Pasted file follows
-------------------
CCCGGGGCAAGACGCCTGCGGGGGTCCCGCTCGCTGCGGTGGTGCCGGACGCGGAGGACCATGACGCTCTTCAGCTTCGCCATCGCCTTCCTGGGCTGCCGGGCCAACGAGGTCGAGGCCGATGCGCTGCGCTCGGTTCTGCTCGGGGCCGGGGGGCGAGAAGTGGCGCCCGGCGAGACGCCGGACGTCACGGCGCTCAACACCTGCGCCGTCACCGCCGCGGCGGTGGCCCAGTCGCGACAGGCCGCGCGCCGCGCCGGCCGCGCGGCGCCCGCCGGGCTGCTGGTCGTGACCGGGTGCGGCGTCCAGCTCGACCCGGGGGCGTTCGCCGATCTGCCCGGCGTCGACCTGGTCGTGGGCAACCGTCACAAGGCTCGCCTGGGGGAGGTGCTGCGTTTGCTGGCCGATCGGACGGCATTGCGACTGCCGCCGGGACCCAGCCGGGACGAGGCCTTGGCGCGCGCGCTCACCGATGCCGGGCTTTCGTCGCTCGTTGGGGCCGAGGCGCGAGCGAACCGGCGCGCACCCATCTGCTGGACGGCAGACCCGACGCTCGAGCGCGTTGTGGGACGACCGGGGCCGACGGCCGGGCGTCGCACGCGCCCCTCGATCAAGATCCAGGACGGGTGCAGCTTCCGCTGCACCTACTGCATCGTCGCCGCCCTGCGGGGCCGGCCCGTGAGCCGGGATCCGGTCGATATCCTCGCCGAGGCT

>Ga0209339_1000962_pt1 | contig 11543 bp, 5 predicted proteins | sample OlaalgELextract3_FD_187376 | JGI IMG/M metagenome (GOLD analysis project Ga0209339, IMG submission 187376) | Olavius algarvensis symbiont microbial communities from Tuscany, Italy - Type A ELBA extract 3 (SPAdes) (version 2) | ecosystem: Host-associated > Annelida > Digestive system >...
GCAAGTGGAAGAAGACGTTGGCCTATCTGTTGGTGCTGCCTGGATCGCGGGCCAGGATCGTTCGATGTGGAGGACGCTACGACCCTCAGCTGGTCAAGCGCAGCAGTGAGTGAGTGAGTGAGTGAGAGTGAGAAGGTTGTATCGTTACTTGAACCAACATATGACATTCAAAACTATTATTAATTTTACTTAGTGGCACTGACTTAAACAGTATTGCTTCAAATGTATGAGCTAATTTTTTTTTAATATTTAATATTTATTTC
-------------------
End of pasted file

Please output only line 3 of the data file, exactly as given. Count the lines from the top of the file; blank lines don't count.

GCAAGTGGAAGAAGACGTTGGCCTATCTGTTGGTGCTGCCTGGATCGCGGGCCAGGATCGTTCGATGTGGAGGACGCTACGACCCTCAGCTGGTCAAGCGCAGCAGTGAGTGAGTGAGTGAGTGAGAGTGAGAAGGTTGTATCGTTACTTGAACCAACATATGACATTCAAAACTATTATTAATTTTACTTAGTGGCACTGACTTAAACAGTATTGCTTCAAATGTATGAGCTAATTTTTTTTTAATATTTAATATTTATTTC